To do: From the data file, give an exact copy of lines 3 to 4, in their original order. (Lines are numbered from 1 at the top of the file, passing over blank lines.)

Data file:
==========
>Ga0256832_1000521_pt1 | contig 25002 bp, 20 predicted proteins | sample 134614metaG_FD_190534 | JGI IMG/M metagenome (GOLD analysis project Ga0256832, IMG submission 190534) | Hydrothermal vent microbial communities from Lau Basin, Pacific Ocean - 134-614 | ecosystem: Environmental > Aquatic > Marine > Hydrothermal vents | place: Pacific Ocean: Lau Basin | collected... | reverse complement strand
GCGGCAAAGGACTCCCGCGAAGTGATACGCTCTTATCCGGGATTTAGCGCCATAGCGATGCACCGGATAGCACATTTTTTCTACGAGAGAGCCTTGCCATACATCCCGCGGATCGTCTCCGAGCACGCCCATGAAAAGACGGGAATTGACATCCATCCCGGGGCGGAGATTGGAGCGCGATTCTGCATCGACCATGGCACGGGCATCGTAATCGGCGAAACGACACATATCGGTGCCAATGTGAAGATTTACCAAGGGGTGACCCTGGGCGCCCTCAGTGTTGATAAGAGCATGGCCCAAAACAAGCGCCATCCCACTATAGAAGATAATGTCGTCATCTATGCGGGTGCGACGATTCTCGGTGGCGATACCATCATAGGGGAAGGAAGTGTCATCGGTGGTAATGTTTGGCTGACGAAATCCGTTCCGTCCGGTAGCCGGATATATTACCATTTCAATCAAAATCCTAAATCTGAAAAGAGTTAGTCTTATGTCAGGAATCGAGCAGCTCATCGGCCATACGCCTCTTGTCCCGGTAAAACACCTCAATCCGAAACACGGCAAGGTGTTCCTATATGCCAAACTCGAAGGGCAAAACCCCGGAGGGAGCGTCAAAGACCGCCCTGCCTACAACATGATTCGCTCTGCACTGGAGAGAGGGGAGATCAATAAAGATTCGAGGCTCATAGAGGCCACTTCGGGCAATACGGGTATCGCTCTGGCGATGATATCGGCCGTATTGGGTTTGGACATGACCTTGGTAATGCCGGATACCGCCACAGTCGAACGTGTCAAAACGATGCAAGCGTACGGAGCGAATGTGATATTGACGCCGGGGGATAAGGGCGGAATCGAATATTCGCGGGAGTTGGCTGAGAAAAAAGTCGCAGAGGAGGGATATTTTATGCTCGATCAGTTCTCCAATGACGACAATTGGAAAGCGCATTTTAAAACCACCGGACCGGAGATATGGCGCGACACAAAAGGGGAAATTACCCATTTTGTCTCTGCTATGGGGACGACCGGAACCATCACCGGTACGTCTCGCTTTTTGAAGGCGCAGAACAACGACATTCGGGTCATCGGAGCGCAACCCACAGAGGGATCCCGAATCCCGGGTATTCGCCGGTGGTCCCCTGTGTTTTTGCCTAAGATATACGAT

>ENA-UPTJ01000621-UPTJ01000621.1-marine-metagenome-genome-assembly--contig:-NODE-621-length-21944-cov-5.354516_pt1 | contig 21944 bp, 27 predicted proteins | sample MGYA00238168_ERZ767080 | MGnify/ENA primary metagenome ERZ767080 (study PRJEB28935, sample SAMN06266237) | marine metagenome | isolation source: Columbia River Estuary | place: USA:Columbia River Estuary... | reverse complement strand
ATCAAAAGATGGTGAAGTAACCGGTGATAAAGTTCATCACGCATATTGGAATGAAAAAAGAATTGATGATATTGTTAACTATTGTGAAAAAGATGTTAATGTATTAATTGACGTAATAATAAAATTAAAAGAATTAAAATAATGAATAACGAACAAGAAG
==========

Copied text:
>ENA-UPTJ01000621-UPTJ01000621.1-marine-metagenome-genome-assembly--contig:-NODE-621-length-21944-cov-5.354516_pt1 | contig 21944 bp, 27 predicted proteins | sample MGYA00238168_ERZ767080 | MGnify/ENA primary metagenome ERZ767080 (study PRJEB28935, sample SAMN06266237) | marine metagenome | isolation source: Columbia River Estuary | place: USA:Columbia River Estuary... | reverse complement strand
ATCAAAAGATGGTGAAGTAACCGGTGATAAAGTTCATCACGCATATTGGAATGAAAAAAGAATTGATGATATTGTTAACTATTGTGAAAAAGATGTTAATGTATTAATTGACGTAATAATAAAATTAAAAGAATTAAAATAATGAATAACGAACAAGAAG